Of Relics and Roses is a modern magical realism urban fantasy. The story follows a coven of witches on a global race to stop a former member from finding an artifact that would give him complete control over every witch alive. When Violet, the leader of the Circle of the White Orchid coven, gets a warning from her adopted sister Bea that their resident psychic had a vision, Violet’s thoughts turn her ex: Fionn Kelly. The former coven member, leader of the House of the Black Rose, and sadistic dark witch has only two goals: win back his wife, and find the Ring of Hecate to harness its power and rule over all witches. The White Orchids follow the legends of the ring across the globe and through sites of historical witch hunts to track it down before Fionn and his acolytes can get there first. But even if they succeed, will Violet have the strength to deny her love for her wayward, misguided husband to do what she knows is right? Or will Fionn and Bea, who have a centuries-old conflict, complete with bloodshed and death, finally destroy each other–and Violet in the process?
Chapter One – Violet
“No, no, no, no, NO!”
My brother’s shouting and the sound of breaking glass snapped me out of my daze with a start, and I spun on my feet, concern mixing with irritation.
“Do I dare ask what that was?” I shouted at him as I headed towards where the cacophony had originated. I rounded the corner into the kitchen and had to spring back for having almost stepped in a mess of glass. Tristan gave me a sheepish look and I returned it with a bottomed out one.
“Why bother having magic if you’re not going to use it?”
He gave me a middle finger and grabbed for a broom that desperately needed to be replaced.
“It wasn’t on purpose. And I just kinda… forgot.” I scowled at him and toed a large shard in his direction.
“Forgot to use magic. Nice…” I turned away with a deep sigh, hoping he would fully internalize my displeasure. But as per usual, my brother had to have the last word.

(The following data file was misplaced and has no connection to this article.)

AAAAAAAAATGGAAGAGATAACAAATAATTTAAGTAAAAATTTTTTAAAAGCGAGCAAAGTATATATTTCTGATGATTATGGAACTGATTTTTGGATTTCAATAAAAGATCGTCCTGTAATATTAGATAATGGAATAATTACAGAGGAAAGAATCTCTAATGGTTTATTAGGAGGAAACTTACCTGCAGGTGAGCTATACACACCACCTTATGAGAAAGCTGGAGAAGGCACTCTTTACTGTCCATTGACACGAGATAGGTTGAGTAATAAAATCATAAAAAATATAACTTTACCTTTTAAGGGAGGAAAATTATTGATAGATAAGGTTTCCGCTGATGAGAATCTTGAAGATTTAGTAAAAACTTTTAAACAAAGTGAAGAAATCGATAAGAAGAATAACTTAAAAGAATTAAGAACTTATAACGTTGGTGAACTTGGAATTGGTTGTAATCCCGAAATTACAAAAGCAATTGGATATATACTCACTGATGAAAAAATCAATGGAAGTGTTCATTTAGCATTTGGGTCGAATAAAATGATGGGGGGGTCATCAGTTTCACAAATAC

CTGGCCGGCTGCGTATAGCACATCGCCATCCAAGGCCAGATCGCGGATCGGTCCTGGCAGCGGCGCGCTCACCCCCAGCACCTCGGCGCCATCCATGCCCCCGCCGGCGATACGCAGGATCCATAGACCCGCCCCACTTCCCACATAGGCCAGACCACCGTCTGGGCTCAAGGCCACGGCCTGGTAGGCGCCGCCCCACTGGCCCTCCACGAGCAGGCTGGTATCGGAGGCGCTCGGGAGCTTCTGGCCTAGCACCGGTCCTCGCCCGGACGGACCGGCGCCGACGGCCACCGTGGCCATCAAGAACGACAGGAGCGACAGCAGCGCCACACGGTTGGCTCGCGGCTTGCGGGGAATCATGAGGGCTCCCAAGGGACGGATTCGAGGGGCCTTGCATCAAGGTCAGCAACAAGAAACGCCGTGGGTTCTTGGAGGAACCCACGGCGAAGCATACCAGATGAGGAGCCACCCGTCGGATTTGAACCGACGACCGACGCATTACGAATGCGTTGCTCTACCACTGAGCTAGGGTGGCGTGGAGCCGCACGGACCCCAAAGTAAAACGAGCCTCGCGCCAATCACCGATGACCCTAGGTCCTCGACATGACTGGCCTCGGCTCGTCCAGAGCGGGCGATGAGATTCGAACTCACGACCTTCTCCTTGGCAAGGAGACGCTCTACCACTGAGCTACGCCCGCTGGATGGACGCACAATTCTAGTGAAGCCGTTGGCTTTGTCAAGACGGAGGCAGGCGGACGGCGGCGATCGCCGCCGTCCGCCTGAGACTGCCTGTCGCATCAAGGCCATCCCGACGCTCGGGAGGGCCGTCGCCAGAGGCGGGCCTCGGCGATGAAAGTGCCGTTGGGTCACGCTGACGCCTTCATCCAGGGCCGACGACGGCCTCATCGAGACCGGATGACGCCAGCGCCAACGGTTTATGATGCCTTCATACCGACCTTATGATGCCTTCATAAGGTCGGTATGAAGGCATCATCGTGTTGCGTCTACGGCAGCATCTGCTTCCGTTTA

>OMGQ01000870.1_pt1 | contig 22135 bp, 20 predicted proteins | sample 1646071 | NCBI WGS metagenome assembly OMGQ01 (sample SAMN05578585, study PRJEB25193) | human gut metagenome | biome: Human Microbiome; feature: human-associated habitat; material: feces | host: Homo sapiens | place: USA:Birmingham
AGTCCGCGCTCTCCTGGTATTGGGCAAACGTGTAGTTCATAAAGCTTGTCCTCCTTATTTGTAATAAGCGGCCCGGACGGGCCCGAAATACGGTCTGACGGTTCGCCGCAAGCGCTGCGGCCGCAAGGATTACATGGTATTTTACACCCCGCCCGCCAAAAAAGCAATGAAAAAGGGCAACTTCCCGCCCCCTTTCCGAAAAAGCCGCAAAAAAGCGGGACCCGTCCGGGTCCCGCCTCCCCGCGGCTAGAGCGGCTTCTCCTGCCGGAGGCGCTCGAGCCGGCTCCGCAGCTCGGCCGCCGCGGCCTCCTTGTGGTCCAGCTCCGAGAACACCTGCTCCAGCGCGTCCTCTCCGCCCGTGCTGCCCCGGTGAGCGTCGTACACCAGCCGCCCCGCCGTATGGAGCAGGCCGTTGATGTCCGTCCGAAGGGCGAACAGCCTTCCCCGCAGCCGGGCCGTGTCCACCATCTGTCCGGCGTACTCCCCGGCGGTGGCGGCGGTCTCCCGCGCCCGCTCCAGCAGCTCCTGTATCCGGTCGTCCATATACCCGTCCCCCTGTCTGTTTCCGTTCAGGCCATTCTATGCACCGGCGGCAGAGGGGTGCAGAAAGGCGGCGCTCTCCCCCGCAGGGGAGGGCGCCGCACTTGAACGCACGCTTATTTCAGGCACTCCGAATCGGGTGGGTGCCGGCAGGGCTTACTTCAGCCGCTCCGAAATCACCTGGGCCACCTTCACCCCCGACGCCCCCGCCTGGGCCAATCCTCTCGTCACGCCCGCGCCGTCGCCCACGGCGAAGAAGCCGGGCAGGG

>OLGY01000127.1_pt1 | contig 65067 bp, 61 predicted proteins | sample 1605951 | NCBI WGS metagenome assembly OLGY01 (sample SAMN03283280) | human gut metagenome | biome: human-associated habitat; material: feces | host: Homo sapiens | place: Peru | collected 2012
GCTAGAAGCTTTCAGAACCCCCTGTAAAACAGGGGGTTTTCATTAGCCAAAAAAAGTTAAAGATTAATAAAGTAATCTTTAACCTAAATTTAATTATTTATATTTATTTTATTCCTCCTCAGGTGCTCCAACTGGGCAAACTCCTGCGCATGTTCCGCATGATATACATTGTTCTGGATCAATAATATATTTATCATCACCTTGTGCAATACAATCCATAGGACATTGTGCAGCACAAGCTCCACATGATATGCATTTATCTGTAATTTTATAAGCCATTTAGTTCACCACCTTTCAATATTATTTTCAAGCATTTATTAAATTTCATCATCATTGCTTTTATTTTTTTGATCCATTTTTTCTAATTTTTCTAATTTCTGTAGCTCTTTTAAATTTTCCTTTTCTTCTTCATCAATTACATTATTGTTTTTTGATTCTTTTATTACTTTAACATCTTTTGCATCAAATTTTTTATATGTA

“You know staring at the door isn’t gonna make her appear,” he said bitterly, barely waiting for me to finish my condescension. Tristan was about one snarky remark away from tasting my magic along with my disapproval. I balled my fingers and attempted a meditative breath before half pivoting and giving him an exaggerated smile.
“Thank you, oh wise one. Just for that infinite wisdom, I will only take half of those mugs out of your paycheck.”
I walked away feeling smug and looked at my watch. Fourteen days, nine hours, and thirty-seven minutes.
“Neither will staring at your watch, Violet,” he added. I could feel the fine hairs on the back of my neck bristle as he chastised me.
“Connard,” I hissed, and I heard his laugh echo off the metallic sink.
“Such nasty words from such a delicate flower.”
Somewhere in the back of my mind, the phrasing sounded familiar, and I turned back long enough to throw a dish towel at him. He laughed and dodged it easily, moving from the kitchen to the other side of the bar in the blink of an eye. Of course he could remember his ability to stop time when it didn’t cost me money. I shuddered with unbridled fury and I felt my eye twitch as he turned away to clean up the mess.
I really should know better. My rage only ever served to delight him in his smug self-righteousness, though a part of me always felt like I had to take whatever Tristan decided to dish out. I had stolen his birthright from him before we were even old enough to know what the word “birthright” meant. It hadn’t been something I asked for. It was our father’s choice. But as I wiped down the tables placed throughout the room, I wondered how much malice his playful words really contained.
I put my fingers to my temples and rubbed them, ducking behind the mahogany bar dotted with water marks, feeling another migraine building as they often did when my pain in the ass sister decided to go off on cross country “adventures.”
I pulled my phone from my pocket and opened my texts. Not a peep from the little princess. This wasn’t unusual but it was infuriating.